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Thread: Triggered Salute

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    blfycdq is offline
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    Default Triggered Salute

    ..Here is a clip on Triggered Salute.

    http://www.youtube.com/watch?v=bRxmc5XScVk

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    RDCParker is offline
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    Default Re: Triggered Salute

    Triggered Salute is the first technique that I HATED when I learned it. Reason being, I couldn't understand how the first initial movement worked. It didn't fit well for me. Thank God that kenpo can be tailored to fit!

    This video shows the defender stepping forward with the fuse and the palm heel. How most of the people in my class learned it was, the initial push lands on your shoulder, which forces your shoulder back. This made it hard for me to step forward with the palm. So I was taught a variation.

    1. When I am pushed, I go with it into a twist stance with the palm heel. Then keeping my palm at the attacker's chin, I step forward while pushing the opponent back, getting him off balance.
    2. I then deliver the hook to the arm, the two elbows and backfist to the floating ribs.
    3. And then finally, with his hand still fused to me, I step drag back, and as he is pulled forward with me, I use Opposing Force as I either palm heel to the solar plexus or uppercut to the jaw.
    "Your kung fu's no good..."
    *Warrior, Scholar*

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    Default Re: Triggered Salute

    Quote Originally Posted by blfycdq View Post
    ..Here is a clip on Triggered Salute.

    http://www.youtube.com/watch?v=bRxmc5XScVk
    There is no power in that execution... Fast or slow.
    Sean

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    Default Re: Triggered Salute

    This is one of thsoe, "I'm not willing to unlearn the old way" techs for me. The journal describes the frictional pull with shape of the crane to pull the guys head towards you...but when I first learned TS, it was the downard rake off the palm heel, fingers dragging downward on the ocular orbits and frictionally pulling on the bony orbit/cheekbone complex, that brought the opponents head forward and down.

    That whole crane thing just looks out of place and pointless to me; like it inherently invites one or requires one to slow down and back off at key points where we ought to up intensity, not dampen it.

    Additionally, I would seek to make sure the palm heel is delivered in a straight forward thrusting manner...doesn't look as pretty, but does a better job of cancelling his forward momentum in the Z (front to back) plane (as well as utilizing the momentum of the borrowed force to support the strike...one of the principle lessons for this tech.), and snapping back the head on the spine. The elbows and backnuckle could use some better AOI on their targets; some rudimentary on-the-go chambering within the paths of the orbits ideally described within the tech would be a nice addition; better body back-up behind the blows; and a new gi.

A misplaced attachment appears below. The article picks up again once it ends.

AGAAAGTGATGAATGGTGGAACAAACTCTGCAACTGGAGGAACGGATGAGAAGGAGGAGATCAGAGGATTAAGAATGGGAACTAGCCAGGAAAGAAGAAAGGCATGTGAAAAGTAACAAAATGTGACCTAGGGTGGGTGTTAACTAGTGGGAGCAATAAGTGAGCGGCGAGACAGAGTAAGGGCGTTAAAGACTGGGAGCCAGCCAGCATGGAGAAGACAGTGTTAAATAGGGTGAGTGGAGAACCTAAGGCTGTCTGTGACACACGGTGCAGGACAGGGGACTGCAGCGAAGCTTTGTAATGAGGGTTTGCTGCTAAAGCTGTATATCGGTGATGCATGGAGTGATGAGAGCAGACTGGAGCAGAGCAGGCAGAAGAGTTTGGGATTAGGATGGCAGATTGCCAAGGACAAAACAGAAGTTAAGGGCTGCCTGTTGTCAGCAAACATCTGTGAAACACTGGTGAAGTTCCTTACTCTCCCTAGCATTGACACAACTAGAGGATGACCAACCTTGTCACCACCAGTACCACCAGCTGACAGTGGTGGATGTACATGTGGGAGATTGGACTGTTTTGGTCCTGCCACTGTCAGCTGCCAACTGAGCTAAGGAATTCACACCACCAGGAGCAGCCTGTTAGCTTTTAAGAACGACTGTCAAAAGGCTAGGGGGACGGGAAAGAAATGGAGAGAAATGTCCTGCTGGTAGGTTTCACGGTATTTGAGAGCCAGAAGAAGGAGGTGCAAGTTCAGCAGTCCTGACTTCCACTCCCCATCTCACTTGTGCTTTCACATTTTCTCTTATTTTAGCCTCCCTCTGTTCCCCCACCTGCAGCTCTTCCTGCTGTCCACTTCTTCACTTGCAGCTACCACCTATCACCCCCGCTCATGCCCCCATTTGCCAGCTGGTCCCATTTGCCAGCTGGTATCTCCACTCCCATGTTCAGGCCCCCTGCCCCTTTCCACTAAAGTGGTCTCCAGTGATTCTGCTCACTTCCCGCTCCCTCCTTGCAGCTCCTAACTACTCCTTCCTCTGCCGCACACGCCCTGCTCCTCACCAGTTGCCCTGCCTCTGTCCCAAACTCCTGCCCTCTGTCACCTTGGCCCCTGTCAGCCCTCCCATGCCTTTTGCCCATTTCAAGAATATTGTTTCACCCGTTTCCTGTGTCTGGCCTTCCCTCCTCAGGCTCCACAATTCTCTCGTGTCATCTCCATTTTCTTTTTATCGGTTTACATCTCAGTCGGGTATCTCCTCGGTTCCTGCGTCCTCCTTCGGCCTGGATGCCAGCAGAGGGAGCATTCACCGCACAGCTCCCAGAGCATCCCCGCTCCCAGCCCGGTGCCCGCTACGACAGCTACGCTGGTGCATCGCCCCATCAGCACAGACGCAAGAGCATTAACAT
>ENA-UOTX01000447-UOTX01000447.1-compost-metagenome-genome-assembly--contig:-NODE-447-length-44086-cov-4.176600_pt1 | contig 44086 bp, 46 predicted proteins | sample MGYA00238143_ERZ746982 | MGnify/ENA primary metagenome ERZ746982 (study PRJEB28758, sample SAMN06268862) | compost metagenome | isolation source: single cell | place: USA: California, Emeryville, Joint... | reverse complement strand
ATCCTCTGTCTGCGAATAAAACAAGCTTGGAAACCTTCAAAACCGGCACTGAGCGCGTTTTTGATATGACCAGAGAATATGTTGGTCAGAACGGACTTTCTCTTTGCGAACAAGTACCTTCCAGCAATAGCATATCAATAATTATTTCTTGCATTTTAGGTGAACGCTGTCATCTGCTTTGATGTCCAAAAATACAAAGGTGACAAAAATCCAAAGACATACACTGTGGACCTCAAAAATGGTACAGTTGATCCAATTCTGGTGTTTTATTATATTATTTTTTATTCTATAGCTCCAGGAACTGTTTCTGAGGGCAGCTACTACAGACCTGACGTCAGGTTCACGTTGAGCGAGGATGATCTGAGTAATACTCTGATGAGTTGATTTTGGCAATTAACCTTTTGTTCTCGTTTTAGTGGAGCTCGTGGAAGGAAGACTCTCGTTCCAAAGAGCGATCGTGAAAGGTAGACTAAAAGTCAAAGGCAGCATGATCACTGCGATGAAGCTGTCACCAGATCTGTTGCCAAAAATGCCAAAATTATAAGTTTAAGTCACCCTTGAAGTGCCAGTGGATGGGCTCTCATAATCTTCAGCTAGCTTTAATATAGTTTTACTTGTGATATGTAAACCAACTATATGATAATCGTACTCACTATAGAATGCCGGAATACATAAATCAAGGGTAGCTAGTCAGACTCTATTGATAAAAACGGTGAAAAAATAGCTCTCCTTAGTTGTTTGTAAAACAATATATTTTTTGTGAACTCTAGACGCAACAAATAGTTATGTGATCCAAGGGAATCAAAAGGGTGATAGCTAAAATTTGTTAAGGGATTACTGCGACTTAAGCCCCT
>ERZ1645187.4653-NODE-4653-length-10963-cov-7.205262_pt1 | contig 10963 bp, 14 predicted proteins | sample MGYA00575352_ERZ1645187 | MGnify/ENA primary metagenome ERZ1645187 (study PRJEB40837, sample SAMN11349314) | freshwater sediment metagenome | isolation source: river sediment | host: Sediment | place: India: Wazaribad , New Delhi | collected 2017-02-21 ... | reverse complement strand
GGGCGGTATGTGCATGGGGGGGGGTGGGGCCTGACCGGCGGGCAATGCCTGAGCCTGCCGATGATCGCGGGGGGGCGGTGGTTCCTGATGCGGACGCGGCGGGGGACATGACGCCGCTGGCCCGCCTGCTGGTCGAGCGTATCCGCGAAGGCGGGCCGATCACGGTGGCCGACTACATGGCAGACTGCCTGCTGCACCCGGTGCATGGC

Thanks for the continued courage in putting it out there to an often hostile gallery of critics,

    Dave
    Clear mind, clear movement. Mastery of the Arts is mastery over the Self. That in this moment, this motion, the thoughts, memories, impulses and passions that cloud the mind must yield to the clarity of purpose, and purity of motion.

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    profesormental is offline
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    Default Re: Triggered Salute

    HEY!!

    I liked the gi! It looks cool!!

    Also, this tech, like many others, if you catch the full force of a push it seems a bit hard to pull it off as is. I think it has been discussed before.

    The crane hand I learned to use as a kind of shoulder lock, since the vector I pulled on was in the direction towards my hip. This was to expose the next target... the ribs...

    Fun technique for me. Always liked it.

    And in a gi that cool, even better!

    Juan M. Mercado

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    Default Re: Triggered Salute

    I like this video clip. It looks a lot like the technique as I know and practice it. If I may, here are a couple of things that my instructor has addressed to me with this technique.

    The first and last moves are the same. Over and over he has said this, to me and others. I still don't get quite what he means, but, it seems generally about getting my right fist to my right hip in two places in this technique. First with the frictional pull -- pull all the way to my hip. Second, after the outward elbow back kuckle, preceeding the uppercut. This gives me the full line of travel for the following strikes.